DeSantis has a solid conservative record that combines the best aspects of Trump’s guts and combativeness, without the negative baggage. DeSantis has picked the right battles – over covid lockdowns and mask mandates, illegals being shipped into Florida, CRT and wokeness in schools, etc. – and he’s waged them as a disciplined, happy warrior.
I know that whoever we nominate, the Dems and MSM (but I repeat myself) are going to demonize and smear him, and they’ll do their best to give RDS the Trump treatment, too. But I trust DeSantis more than Trump to withstand those attacks and strike back judiciously.
Finally, from a Machiavellian, practical viewpoint, I’ve got to look at the cost-benefit of both candidates.
Trump’s negatives are baked in; he’s got what CO called “a titanium ceiling.” Whether we like it or not, around 40-45% of the American electorate hate his guts, and will never vote for him, no matter who he is running against.
Even if he kept all of his earlier support – and after the last week, and his bad-optics attacks on the best-performing GOP candidates on 11/8, he won’t – his path to winning in 2024 is not promising.
He has already run against two of the weakest opponents since the fall of Rome. He managed to thread the needle and narrowly defeat the repugnant and unpopular Cankles McPantsuit in 2016, and even in the best-case scenario he fought to a draw (or possibly a super-narrow victory, absent fraud) with the demented, deceased Brandon, the second-most unpopular nominee in history in 2020.
For what it’s worth – and remember, I’m the guy with the defective wizard hat and the clouded-over crystal brain – everything I’ve seen of DeSantis tells me that he’s got a lot more upside than downside.
Though it would pain me to lose a fantastic governor, I’m hoping he runs in 2024.
2 thoughts on “My Two Cents on the Trump-DeSantis Debate (posted 11/14/22)”
Trump has always been an odd mixture. He spent his life in the muck, dealing with NY City politicians, bureaucrats, and outright criminals – all the people you have to deal with in NY if you want to build something. This does not tend to make you a kind or gentle – or genteel – person.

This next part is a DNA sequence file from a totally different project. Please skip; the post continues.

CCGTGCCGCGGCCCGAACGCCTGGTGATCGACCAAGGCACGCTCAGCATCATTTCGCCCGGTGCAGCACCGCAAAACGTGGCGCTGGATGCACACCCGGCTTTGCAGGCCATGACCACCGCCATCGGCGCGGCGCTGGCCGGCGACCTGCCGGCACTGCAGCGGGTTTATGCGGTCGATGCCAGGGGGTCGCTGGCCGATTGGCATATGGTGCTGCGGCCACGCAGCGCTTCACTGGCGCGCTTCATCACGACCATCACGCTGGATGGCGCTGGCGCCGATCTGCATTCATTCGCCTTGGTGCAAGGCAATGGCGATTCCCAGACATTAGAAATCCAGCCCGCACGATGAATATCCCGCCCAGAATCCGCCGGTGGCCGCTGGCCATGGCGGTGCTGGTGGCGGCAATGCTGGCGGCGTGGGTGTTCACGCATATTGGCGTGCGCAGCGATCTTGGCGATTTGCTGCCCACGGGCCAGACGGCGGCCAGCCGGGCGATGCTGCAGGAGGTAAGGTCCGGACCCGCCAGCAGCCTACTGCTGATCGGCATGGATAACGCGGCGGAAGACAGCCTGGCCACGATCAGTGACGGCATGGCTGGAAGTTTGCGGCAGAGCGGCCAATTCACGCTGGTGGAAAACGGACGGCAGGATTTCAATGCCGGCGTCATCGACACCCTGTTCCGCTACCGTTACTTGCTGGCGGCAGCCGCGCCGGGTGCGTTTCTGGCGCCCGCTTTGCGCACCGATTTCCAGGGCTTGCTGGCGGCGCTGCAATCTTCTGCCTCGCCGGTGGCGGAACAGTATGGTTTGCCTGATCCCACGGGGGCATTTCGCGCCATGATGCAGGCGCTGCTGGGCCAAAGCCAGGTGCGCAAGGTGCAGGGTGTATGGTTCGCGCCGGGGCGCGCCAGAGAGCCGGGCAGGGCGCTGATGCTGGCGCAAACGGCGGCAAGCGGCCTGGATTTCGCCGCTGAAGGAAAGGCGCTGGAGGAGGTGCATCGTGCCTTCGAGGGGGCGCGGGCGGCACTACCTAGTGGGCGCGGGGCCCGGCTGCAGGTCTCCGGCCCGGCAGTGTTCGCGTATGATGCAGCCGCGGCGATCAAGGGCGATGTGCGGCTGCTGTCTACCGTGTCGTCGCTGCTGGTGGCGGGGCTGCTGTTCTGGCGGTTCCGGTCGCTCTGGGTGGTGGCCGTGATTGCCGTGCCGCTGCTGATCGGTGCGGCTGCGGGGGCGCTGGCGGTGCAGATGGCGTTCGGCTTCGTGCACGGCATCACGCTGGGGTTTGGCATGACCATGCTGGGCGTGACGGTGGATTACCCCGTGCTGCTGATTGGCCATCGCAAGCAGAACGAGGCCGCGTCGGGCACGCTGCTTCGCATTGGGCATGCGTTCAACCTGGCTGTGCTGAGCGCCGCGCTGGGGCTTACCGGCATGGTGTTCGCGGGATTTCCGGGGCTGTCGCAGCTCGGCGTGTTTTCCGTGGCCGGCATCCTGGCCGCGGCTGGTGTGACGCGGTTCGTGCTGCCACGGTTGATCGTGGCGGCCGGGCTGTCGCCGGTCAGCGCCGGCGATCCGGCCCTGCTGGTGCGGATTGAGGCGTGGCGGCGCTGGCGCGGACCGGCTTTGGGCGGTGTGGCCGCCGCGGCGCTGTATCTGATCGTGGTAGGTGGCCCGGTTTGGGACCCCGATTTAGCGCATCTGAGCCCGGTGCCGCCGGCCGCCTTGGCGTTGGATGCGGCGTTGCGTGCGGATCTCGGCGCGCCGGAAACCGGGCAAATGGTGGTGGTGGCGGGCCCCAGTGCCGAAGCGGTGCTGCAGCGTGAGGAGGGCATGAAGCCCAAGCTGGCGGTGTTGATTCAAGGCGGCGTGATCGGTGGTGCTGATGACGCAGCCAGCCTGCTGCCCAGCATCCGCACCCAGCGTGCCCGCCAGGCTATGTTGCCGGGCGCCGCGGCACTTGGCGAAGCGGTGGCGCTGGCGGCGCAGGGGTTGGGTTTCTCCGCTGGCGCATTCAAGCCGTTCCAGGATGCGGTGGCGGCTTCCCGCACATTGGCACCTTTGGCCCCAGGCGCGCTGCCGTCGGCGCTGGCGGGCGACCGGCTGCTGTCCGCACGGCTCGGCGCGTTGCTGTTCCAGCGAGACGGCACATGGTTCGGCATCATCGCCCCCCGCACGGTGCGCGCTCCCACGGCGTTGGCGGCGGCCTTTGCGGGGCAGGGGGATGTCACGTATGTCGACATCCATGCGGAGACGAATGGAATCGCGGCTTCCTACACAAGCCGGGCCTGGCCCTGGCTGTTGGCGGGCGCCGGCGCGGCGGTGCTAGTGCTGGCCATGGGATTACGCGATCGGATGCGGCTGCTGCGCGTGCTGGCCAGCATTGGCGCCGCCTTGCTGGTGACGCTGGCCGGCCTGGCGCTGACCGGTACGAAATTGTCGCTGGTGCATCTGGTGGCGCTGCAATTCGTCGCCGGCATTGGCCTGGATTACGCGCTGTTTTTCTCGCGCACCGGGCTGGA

And at the same time you used to see him out with his kids, when they were small. You’d see them at the circus in Madison Square Garden, at FAO Schwarz, the Central Park Zoo, at Radio City, ice skating in Rockefeller Center – he did all the “dad” stuff. (And there is a body of opinion, mayor Ed Koch was one who believed it, that he repaired and reopened the Wollman Rink in Central Park mostly so his kids would have another place in the city other than just Rockefeller Center to skate.) Grace notes, in among the tough stuff that he needed to be successful.
He counter punches, lashes out, derides, belittles, and insults because that’s the milieu in which he lived. Is he crass? You bet. But you’re right in noting that he never starts it. And he also knows, as with the Russia hoax, that he will not be looked at, or defended fairly. (He never has been, ever. Even in New York where the people usually perceived him as a pre3tty good guy. he was generally portrayed in the press as a sort of a Snidely Whiplash, or the evil Captain Capitalist, out to ruin the little guy. Even there he only rarely got a genuine fair shake. He was always the Big Guy, out to screw the little guys.)
So he started right out by having the first two and a half years of his presidency stolen and wasted by excrescences like Schiff. (By the way, isn’t there an “ethics” committee in Congress? Every day for two years plus when that little jerk came upstairs from his sessions in the cellar he met the press at the top of the stairs and lied to the American people. Every day. For two years. Might there not be a sort of an ethics issue about that? The “ethics” committee could kick him out of congress for that. They ought to. Think they will?)
During which time, while his time was being wasted – and that was OUR time being wasted by such as Schitt and Swalwell, folks – Trump was never once reported on fairly.
So he always knew no one else would defend him, or speak for him. He had to do it himself. I’m sure there were times when we all said to ourselves, “Donald – just SHUT UP!” But the only voice speaking for him was him. I do think he tried to play the Washington game for a bit, but had to give up pretty quick, it got him nowhere. Every time he tried to be conciliatory it was perceived as weakness, and he got a faceful of excrement for it.
Even so, I wish he was more oratorically inclined, and not quite so crass, or outright childish. He all too often reacts like an annoyed six year-old. But he has a lot about which to be annoyed, including his last election..